100m: Reaction time in the final was 0.045 seconds slower than Gatlin’s, which was more than the final time difference between them (0.03 seconds).

Pole Vault: Ekaterini Stefanidi approached the box with a lower speed compared to the other medallists. This perhaps facilitated a take-off positon closer to the box and a steeper take-off angle: 27.5° compared with (14.4 – 21.3°) of the other finalists. [D

Discus Throw: the total duration of the throw for both gold and silver medallists was noticeably shorter (<800ms) than their two nearest opponents. This indicates the paramount importance of the explosiveness required to perform a successful throw.

Fuller data and analysis for these and another 13 events will be published later in the year.
IAAF World Coaches Conference

From Monday 7 to Thursday 10 August, the third edition of the IAAF World Coaches Conference was held.

Opened by President Coe, the conference was held over four mornings when there were no competition sessions in the stadium. The main speakers were Loren Seagrave, Prof Dr Ulrich Hartmann, Shaun Pickering, and Neil Dallaway.

The conference also attracted coaches whose athletes had taken gold at these championships: Dale Stevenson, coach to newly crowned world shot put champion Tom Walsh of New Zealand, Rana Reider who guides world triple jump champion Christian Taylor and Mitchell Krier, who coaches Ekaterini Stefanidi the world pole vault champion.

The conference attracted a total of 623 participants across the sessions, with 136 attending the first morning focussed on ‘endurance’ disciplines, 196 taking part in the second’s day’s discussions about ‘strength’, the next day another 152 were attended to discuss ‘speed’ training and on the last day when discussion about ‘the brain as a performance-limiting factor’ 139 attended.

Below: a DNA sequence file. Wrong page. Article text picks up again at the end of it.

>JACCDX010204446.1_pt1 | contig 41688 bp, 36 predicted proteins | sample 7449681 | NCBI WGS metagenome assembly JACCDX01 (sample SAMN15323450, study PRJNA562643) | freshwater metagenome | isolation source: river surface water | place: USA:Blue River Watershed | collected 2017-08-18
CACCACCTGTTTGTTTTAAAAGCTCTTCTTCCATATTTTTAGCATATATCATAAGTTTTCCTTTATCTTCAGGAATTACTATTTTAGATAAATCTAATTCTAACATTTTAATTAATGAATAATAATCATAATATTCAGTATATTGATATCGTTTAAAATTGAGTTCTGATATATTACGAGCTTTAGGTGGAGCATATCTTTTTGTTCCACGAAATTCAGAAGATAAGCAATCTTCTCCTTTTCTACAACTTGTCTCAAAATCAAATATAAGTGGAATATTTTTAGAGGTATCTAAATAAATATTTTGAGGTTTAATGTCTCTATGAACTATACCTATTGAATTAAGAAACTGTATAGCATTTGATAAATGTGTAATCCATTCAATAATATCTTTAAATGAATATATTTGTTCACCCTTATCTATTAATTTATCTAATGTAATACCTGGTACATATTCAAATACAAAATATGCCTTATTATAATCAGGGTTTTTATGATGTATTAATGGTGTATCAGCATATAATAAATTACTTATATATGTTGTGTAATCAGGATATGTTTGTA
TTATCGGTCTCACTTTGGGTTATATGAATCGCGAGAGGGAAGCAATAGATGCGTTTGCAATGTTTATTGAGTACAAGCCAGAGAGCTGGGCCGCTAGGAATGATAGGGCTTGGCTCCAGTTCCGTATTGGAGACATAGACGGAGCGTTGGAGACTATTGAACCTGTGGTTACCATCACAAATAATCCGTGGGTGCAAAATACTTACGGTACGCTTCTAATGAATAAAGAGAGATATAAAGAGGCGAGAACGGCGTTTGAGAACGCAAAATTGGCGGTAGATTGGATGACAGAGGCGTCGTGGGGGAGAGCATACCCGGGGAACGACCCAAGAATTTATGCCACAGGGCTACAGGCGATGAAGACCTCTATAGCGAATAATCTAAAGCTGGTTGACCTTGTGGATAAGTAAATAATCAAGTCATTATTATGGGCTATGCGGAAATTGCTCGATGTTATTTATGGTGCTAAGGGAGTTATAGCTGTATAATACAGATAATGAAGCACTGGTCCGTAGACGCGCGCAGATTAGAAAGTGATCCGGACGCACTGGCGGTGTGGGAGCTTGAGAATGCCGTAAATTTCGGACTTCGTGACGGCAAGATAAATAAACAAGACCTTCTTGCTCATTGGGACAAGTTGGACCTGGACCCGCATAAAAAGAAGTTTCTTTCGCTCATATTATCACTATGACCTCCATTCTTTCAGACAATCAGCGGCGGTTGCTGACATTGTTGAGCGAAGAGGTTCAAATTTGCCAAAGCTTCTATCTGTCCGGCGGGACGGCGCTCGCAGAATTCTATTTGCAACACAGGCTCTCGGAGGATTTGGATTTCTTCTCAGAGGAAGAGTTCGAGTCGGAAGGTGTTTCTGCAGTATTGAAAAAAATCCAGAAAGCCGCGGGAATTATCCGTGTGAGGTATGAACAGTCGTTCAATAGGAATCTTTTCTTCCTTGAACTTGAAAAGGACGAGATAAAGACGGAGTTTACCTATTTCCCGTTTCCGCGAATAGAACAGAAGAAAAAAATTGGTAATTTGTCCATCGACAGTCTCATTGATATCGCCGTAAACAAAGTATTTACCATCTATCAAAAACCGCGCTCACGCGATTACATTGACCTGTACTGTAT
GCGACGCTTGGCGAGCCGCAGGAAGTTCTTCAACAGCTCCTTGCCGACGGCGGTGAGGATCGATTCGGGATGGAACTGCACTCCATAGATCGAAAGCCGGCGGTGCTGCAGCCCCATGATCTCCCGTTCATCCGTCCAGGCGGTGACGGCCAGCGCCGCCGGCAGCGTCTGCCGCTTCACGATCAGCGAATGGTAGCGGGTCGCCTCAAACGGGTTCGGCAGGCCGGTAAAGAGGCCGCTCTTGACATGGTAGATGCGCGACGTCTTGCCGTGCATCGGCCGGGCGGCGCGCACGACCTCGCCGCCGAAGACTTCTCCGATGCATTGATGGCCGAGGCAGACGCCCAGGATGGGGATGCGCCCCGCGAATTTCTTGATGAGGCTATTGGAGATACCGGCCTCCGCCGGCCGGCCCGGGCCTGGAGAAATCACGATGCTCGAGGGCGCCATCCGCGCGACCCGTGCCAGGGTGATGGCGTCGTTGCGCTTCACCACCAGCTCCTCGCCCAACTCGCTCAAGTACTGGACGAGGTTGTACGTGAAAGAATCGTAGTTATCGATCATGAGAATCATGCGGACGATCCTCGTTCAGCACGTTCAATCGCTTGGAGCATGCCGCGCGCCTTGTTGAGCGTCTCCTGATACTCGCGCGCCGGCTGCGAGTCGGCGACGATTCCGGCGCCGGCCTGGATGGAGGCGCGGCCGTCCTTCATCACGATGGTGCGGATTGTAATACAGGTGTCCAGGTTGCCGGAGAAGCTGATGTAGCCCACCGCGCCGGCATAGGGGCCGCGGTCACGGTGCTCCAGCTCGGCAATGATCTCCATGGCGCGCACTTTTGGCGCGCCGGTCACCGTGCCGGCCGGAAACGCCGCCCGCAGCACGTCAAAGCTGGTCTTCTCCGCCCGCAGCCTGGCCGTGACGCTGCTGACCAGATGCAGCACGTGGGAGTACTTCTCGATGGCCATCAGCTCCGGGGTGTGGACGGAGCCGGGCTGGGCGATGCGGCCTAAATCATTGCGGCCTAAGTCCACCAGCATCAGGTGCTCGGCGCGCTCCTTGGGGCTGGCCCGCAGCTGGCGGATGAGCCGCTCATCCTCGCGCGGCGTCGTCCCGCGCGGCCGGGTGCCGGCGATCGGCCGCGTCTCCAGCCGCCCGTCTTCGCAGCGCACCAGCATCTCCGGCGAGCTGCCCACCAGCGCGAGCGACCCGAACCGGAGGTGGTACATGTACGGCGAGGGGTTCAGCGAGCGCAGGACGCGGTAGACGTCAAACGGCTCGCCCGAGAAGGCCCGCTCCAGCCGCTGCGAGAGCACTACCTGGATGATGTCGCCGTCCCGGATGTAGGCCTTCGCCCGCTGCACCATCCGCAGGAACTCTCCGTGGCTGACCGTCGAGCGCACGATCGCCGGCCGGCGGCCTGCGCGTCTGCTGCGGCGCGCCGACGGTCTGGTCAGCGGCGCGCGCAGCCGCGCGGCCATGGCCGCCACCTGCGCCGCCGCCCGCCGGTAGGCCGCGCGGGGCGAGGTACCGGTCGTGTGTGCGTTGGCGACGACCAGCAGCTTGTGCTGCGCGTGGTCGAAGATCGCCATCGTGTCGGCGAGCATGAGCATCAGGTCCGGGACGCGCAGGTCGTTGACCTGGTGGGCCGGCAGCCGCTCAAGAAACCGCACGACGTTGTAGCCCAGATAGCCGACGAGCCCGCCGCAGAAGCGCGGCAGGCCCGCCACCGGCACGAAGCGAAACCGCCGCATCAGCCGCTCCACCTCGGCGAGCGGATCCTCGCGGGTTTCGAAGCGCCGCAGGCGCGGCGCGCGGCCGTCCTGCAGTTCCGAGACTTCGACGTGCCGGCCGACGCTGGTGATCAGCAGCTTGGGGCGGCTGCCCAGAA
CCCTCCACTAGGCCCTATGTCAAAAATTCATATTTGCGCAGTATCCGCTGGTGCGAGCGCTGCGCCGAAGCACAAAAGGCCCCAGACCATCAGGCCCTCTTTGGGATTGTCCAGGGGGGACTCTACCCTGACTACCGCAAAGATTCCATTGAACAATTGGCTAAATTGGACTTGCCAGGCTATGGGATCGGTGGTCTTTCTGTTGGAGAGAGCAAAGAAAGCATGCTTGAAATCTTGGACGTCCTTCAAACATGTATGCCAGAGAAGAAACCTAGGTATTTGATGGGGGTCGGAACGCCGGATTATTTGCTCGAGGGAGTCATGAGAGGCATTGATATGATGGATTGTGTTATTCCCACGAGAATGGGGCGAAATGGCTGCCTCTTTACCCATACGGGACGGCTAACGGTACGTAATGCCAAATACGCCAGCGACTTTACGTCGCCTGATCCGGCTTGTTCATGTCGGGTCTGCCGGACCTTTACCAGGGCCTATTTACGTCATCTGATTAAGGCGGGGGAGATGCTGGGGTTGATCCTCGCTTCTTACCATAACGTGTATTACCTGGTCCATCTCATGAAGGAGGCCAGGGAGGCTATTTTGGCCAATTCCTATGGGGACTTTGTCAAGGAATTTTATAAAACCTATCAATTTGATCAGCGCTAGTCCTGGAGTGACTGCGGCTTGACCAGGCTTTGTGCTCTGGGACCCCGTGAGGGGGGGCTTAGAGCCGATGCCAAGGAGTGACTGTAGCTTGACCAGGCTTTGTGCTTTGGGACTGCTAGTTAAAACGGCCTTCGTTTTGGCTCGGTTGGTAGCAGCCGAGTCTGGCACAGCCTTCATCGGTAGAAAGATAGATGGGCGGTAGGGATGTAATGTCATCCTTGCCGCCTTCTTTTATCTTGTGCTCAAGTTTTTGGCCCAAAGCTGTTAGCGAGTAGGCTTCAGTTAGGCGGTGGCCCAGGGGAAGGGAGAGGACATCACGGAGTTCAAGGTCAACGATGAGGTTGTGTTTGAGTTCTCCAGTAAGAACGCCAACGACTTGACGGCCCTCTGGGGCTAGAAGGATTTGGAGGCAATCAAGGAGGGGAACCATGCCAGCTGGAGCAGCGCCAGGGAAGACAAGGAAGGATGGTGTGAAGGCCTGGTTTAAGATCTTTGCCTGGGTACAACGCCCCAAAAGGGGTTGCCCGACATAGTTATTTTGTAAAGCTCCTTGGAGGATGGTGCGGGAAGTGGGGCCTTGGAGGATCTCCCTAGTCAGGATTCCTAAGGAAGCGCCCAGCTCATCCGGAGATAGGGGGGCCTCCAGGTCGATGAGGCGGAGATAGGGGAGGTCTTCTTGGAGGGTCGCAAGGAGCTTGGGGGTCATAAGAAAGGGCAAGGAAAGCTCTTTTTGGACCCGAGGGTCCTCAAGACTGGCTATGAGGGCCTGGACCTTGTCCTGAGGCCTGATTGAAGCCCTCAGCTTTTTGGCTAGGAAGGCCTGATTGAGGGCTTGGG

- IAAF World Coaches Conference day 2 story
- IAAF World Coaches Conference day 3 story
- IAAF World Coaches Conference day 4 story
- Videos of each session on the IAAF's Youtube channel

Pre-participation medical examination and health survey

An IAAF Medical Examination and Health Survey has been underway during the World Championships in London. So that the IAAF fully understands and contributes in the best way towards the protection of athletes’ health, in the context of a major athletics championship, it is important to know which medical services the athletes have been subject to, prior to the event.

The Survey which is being conducted by IAAF Health and Science Department in cooperation with the Athletics Research Center, Linköpings Universitet, Linköping, Sweden, will also help to identify areas that may need improving.

Participation in this research was voluntary. All personal information is being treated in the strictest confidence and will not be divulged to parties outside the research team affiliated to the IAAF, including your coaches or national team managers. Results from this study will be published according to the highest scientific standards in aggregate form so that no individual athlete be identified.

The survey is in three parts (personal information, pre-participation medical examinations and self-care, as well as views on medical procedures) and takes approximately 4-5 minutes to complete.